Alaska Supreme Court - 757 P.2d 62
In the 1988 case, Data Management, Inc. v. Greene, the Alaska Supreme Court dealt with a dispute between a computer service company, Data Management, Inc., and its ex-employees, James Greene and Richard Van Camp. The company accused them of violating a non-compete agreement that prohibited them from engaging in a competing business in Alaska for five years after leaving the company. Greene and Van Camp had started their own computer service company and acquired some of Data Management's previous clients.
Initially, the trial court granted an injunction to enforce the non-compete agreement. Later, it reversed its decision, declaring the agreement excessively broad and unenforceable. Data Management appealed this decision. The Alaska Supreme Court ruled that an overly broad non-compete agreement could be made enforceable by reasonably altering it, unless the employer had created it in bad faith.
The court assessed the reasonableness of the agreement--that is, whether it sufficiently protected the company's interests without putting undue burden on the employees or causing public harm. They found it to be excessively broad, as it encompassed all types of computer services in the entire state of Alaska. The court ruled that the agreement could be modified to reasonably cover a specific geographical range and duration. It also stated that if Data Management had not acted in bad faith while creating the agreement, it could be made enforceable after alterations.
This case is significant because it demonstrates the legal principle concerning non-compete agreements. These are contracts that limit an employee's ability to work for a competitor or start a competing business after leaving their employer. Courts usually disfavor these agreements as they restrict trade and employment, but they may be enforced if they are reasonable and necessary for protecting the employer's legitimate interests. Non-compete agreements need to balance the interests of the employer, employee, and the public, while acknowledging employers' right to safeguard their business assets and goodwill and employees' right to pursue career opportunities.
Data Management, Inc. sued former employees James H. Greene and Richard Van Camp for breaching a covenant not to compete. The court initially granted a preliminary injunction but later found the covenant wholly unenforceable and granted summary judgment to Greene and Van Camp. Data Management appealed, and the court is considering whether an overly broad covenant not to compete can be altered to make it legal. Three approaches have been found in other jurisdictions: (1) holding overbroad covenants unconscionable and unenforceable, (2) using the "blue pencil" rule to delete words in the covenant to make it enforceable, and (3) seeking a more nuanced approach that balances protecting parties' rights to enter into contracts and protecting them from illegal contracts. The court rejects the first two approaches and seeks a more nuanced solution.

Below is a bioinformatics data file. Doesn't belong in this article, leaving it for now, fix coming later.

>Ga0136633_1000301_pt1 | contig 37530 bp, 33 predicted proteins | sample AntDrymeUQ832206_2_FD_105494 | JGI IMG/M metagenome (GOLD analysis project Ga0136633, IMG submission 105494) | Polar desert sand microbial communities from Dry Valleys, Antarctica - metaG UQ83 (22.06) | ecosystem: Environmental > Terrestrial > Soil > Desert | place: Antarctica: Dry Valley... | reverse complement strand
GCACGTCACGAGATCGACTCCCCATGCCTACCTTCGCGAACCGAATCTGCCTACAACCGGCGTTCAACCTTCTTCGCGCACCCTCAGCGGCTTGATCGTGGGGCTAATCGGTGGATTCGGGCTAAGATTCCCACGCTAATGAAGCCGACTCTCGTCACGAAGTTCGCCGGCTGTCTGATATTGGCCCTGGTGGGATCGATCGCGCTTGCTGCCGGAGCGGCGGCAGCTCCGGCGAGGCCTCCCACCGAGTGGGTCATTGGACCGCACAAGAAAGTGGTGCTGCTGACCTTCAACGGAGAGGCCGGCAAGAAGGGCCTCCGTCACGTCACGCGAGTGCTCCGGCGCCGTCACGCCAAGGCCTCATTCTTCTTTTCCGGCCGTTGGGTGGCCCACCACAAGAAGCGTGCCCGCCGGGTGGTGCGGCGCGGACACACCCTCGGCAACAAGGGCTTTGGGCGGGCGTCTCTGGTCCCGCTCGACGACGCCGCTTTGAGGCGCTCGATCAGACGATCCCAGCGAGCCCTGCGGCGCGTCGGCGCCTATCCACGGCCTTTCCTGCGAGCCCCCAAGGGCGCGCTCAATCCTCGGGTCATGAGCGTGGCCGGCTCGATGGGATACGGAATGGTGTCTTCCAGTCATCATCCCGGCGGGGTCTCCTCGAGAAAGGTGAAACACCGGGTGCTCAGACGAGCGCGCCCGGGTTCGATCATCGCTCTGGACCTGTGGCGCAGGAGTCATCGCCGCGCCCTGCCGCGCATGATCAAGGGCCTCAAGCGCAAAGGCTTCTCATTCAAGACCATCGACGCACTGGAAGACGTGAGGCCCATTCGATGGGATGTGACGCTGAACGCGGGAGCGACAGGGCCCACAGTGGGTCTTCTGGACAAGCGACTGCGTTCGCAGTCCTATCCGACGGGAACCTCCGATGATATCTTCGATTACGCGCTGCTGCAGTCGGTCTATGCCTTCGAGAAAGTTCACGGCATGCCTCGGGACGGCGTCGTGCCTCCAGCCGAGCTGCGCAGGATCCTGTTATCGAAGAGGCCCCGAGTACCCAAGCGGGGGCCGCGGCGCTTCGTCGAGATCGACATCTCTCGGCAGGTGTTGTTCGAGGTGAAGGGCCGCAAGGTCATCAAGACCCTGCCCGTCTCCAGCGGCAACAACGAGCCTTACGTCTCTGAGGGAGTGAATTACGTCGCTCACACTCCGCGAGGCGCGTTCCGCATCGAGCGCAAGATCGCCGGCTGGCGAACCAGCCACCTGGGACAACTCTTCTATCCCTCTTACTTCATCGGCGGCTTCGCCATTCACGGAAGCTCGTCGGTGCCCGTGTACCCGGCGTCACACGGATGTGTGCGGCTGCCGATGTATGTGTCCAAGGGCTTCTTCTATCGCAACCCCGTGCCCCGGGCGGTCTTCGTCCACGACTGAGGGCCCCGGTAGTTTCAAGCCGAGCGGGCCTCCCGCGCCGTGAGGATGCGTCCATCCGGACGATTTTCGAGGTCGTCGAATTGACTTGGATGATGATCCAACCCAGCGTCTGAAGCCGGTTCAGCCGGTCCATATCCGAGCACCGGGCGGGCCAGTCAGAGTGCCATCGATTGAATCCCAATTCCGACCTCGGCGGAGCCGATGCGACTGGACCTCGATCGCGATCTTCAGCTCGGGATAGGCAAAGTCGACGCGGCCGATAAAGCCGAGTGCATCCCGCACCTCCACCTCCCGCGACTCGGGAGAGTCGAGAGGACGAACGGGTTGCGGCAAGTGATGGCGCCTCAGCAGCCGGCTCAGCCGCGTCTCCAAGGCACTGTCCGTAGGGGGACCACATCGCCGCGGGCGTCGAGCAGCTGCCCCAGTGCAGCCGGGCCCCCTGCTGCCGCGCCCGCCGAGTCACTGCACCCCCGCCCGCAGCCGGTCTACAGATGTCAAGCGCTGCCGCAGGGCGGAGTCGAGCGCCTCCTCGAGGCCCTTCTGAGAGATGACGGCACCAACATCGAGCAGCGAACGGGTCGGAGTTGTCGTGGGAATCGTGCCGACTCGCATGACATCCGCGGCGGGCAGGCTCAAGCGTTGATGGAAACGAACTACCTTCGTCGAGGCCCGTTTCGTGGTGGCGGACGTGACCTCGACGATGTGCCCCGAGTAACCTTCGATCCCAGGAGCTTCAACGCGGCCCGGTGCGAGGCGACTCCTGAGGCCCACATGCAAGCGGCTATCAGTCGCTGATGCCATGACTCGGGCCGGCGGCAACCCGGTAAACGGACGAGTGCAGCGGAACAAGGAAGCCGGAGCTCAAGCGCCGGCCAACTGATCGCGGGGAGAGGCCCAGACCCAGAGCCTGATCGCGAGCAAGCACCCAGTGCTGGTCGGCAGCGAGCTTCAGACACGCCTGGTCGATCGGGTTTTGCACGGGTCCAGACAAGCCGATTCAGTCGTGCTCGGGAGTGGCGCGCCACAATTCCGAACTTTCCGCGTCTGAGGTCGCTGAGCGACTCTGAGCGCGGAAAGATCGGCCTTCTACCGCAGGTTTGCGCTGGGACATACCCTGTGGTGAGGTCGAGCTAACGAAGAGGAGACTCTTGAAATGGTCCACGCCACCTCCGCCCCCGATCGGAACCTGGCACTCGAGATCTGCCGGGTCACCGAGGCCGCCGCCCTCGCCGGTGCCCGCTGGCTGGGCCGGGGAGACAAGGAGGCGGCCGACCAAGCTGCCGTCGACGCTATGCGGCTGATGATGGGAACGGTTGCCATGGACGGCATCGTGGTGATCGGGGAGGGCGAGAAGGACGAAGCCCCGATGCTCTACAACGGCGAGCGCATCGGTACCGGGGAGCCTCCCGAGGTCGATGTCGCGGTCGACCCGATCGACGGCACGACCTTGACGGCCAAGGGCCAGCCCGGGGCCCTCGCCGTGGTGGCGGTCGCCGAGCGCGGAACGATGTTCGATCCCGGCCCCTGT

LSD+ gives you access to over 50,000 case briefs, more than anyone else. Be the first to email us the website of a case brief product that offers you more case briefs and we'll give you a free year of LSD+.
Unlimited access. Read as much content as you want during your trial with no device limitations. Cancel any time during your trial and keep access for the full 14 days.
Lawyers and judges love to use big words. And Latin, for some reason.
Highlight a legal term in LSD Briefs and get an instant, plain English definition. Try highlighting contract or specific performance. No need to search or read through a list of definitions, simply highlight the words you don’t know and our LSDefine integration will instantly give you a definition to any of over 30,000 legal terms.
DeepDive allows you to explore legal cases like never before. DeepDive offers multiple levels of case summaries, which empowers you to quickly and easily find the information you need to stay on top of readings. Easily navigate through summary levels and click on any text to get more detail, all the way down to the original legal case text.
Our proprietary state-of-the-art system can instantly brief over 6,000,000 US cases. That means we can probably brief that case that your professor assigned last night when she sent you a poorly scanned pdf and told you to read every third paragraph. Or maybe she uploaded it to Canvas and didn’t really tell you to read it, but you know you probably should. Tenure does wild things to good people.
Study groups are a great way to learn and explore a case. LSD has chat rooms for each case to let you ask questions across the community and hear what other students struggled with and how they put it all together. Learn the key points of every case from other LSD+ users and share your knowledge with LSD High Points.
Don’t settle for mistakes in briefs that have been there for 10 years and never fixed. Find an issue or something missing from a brief? Down vote and we will make improvements. All of our case brief editors graduated from from T14 law schools.